theCryptofishist wrote:jkisha wrote:Teo del Fuego wrote:Eric wrote: Great knowledge if you want to play historian, useless knowledge in the real world.
two operative words: "play" and "historian." The thread was for folks who think it's fun to dig into BM's past. On a board that routinely features such useless threads as "My Mind Begins to Hum," Stop posting so much," and "the person below me..." there seems to be little requirement that a thread deal with information useful in the real world.
Yeah, Kevin Evans is a BM has-been and I never suggested that any Burner was remiss for not knowing who he was. I was just expressing surprise that Crypto hadn't heard of him given her prodigious number of posts and length of time here.
LOL that is one thread that, no matter how much I try, I just don't understand. At all.
It's a great excuse to use the "Mark All Threads Read" button.
jkisha wrote:That's so encouraging because I thought it was only me.
Trishntek wrote:The question was asked and answered this evening at the panel discussion after viewing "Dust and Illusion" in the Egyptian Theater in Hollywood. Two of the founding members, John Law and Michael Mikel, declared it was indeed the Bolt Action Rifle Club.edited to add fine print.
Ugly Dougly wrote:theCryptofishist wrote:It's hard to tell if it's him. That beard. Maybe I should give him a call, see how he is.
Does he have a real white beard now? :)
Teo del Fuego wrote:Trishntek wrote:The question was asked and answered this evening at the panel discussion after viewing "Dust and Illusion" in the Egyptian Theater in Hollywood. Two of the founding members, John Law and Michael Mikel, declared it was indeed the Bolt Action Rifle Club.edited to add fine print.
Ahhh, the anal-retentive historian in me can now shut down. Thanks Trish! How was the movie? How did it compare with "This is Burning Man?"
Bob wrote:I meant "cannon" of course. Only Bach could produce a major canon.
jkisha wrote:Though my take-away was that had the event not taken the direction that it did, it would have probably ceased to exist by now. Those that are no longer involved with the event are having a hard time accepting that, and have no problem expressing their opinions at every available opportunity.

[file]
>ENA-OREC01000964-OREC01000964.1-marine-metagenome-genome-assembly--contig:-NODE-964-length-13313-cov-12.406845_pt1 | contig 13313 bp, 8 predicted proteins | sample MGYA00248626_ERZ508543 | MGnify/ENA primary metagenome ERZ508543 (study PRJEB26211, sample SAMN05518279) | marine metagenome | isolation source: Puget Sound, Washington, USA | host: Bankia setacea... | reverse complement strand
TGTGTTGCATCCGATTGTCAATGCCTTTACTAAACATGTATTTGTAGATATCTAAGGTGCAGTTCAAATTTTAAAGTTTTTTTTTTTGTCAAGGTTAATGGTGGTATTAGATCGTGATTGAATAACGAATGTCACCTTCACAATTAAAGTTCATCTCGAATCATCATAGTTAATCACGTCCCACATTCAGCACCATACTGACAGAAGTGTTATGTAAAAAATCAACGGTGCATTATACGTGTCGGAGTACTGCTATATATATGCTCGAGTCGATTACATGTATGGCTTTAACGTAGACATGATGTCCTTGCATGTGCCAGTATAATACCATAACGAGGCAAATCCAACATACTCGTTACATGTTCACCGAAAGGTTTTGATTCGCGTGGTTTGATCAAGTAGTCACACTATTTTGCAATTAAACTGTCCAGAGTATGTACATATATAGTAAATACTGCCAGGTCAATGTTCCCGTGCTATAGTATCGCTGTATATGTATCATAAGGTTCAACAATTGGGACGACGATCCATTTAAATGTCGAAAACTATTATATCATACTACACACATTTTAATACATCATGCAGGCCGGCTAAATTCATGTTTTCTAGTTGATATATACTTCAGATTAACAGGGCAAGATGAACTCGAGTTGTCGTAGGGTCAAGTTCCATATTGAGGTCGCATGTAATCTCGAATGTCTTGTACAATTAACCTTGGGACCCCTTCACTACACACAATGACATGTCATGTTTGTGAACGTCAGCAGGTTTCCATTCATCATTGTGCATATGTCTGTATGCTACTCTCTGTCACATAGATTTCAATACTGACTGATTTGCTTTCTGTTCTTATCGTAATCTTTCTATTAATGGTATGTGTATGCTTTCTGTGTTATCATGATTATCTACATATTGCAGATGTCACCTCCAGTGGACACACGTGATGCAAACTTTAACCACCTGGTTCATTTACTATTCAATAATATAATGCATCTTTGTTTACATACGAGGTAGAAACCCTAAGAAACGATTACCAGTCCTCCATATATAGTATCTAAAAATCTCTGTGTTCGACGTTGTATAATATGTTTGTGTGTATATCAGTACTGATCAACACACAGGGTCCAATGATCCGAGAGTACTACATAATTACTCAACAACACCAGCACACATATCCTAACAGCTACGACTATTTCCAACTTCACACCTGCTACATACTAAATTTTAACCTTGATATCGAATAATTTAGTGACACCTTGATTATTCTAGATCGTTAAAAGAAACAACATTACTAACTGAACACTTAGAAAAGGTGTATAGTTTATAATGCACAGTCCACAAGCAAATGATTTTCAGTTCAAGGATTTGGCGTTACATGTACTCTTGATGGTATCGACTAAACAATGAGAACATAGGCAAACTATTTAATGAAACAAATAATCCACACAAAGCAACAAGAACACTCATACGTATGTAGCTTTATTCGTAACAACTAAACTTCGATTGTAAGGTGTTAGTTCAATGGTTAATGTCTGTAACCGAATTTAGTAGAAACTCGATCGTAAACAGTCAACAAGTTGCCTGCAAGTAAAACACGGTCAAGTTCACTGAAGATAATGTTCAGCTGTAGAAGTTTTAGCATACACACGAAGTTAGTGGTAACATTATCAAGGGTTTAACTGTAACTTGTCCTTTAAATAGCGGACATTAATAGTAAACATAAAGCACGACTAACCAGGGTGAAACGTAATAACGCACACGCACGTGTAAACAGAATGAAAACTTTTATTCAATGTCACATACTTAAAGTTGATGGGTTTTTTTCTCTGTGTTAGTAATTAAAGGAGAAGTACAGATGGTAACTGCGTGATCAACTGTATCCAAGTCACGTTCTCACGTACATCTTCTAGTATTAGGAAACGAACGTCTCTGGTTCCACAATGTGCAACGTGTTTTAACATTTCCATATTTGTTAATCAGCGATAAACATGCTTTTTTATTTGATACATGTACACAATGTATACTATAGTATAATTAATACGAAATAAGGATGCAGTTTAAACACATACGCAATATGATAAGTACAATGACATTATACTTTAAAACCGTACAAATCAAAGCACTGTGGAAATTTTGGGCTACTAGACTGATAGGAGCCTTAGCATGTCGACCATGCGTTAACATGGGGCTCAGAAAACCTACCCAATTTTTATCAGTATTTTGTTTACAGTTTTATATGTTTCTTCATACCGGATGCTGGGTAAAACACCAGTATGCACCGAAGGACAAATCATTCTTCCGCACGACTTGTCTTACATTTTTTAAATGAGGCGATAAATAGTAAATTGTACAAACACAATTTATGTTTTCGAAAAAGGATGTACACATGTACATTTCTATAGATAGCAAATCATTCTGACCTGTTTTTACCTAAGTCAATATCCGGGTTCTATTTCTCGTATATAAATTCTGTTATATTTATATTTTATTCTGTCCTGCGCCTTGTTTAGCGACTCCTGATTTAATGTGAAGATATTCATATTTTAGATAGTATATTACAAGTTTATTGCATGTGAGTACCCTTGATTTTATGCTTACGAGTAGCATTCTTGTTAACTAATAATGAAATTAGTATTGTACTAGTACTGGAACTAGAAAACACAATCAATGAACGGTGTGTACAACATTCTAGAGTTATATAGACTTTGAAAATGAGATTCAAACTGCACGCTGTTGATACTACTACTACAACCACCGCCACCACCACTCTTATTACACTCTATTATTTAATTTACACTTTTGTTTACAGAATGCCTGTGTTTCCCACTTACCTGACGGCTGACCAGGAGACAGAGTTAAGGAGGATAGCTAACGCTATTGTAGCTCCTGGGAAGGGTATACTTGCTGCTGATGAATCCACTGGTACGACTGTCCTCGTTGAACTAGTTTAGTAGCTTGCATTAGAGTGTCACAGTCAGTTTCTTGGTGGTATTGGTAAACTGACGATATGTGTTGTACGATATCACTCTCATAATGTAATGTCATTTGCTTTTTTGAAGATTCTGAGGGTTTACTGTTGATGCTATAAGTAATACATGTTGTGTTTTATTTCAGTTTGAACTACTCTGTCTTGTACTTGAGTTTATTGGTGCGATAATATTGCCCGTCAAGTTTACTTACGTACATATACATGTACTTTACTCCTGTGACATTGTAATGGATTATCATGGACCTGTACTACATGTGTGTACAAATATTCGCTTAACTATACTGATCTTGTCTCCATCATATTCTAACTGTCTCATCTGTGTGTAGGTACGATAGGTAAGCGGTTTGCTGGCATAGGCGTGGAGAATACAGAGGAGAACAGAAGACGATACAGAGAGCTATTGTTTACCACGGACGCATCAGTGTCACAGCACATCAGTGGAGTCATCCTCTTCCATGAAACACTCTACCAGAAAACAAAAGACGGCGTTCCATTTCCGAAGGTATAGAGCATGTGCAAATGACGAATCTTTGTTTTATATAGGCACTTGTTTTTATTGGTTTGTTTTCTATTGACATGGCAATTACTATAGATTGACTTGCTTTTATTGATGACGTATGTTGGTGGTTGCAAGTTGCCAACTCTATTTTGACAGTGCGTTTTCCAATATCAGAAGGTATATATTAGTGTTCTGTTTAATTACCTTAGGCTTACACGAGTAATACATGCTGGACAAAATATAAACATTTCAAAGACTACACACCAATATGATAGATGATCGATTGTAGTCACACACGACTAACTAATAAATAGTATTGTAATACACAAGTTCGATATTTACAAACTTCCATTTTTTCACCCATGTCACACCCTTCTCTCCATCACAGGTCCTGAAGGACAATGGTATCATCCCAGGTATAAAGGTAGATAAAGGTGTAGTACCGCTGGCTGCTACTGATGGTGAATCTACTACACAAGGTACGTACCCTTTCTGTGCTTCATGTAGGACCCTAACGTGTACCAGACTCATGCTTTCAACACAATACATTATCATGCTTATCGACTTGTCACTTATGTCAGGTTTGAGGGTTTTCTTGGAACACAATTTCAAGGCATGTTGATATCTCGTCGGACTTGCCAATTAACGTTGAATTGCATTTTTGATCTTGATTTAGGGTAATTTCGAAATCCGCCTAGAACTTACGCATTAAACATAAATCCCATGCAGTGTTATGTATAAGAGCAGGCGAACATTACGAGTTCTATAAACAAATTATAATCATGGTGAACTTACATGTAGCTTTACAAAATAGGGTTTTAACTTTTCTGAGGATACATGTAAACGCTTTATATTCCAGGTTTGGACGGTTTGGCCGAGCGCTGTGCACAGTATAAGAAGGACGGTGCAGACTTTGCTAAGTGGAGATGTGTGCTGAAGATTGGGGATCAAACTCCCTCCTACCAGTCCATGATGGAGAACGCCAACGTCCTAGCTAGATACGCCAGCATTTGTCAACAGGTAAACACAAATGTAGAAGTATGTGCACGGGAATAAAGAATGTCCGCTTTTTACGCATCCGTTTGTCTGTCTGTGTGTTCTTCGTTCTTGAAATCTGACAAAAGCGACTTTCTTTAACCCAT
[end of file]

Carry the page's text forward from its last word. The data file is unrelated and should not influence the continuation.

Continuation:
Luis Bunuel wrote:I am often asked whatever happened to surrealism in the end. It's a tough question, but sometimes I say that the movement was successful in its details and a failure in its essentials. Breton, Eluard, and Aragon are among the best French writers in this century; their books have prominent positions on all library shelves. The work of Ernst, Magritte and Dali is famous, high-priced, and hang prominently in museums. There's no doubt that surrealism was a cultural and artistic success; but these were precisely the areas of least importance to most surrealists. Their aim was not to establish a glorious place for themselves in the annals of art and literature, but to change the world, to transform life itself. This was out essential purpose, but one good look around is evidence enough or our failure.
Needless to say, any other outcome was impossible. Today we see the place of surrealism in the world as infinitesimal. The the earth itself, devoured by monumental dreams, we were nothing--just a small group of insolent intellectuals who argued interminable in cafes and published a journal; a handful of idealists, easily divided where action was concerned. And yet my three-year sojourn in the exalted--and yes chaotic--ranks of the movement changed my life. I treasure the access to the depths of the self which I so yearned for, that call to the irrational, to the impulses that spring from the dark side of soul. It was the surrealists who first launched this appeal with a sustained force and courage, with insolence and playfulness and an obstinate dedication to fight everything oppressive in the conventional wisdom. Where these aspects of the movement are concerned, I see nothing to to repudiate.
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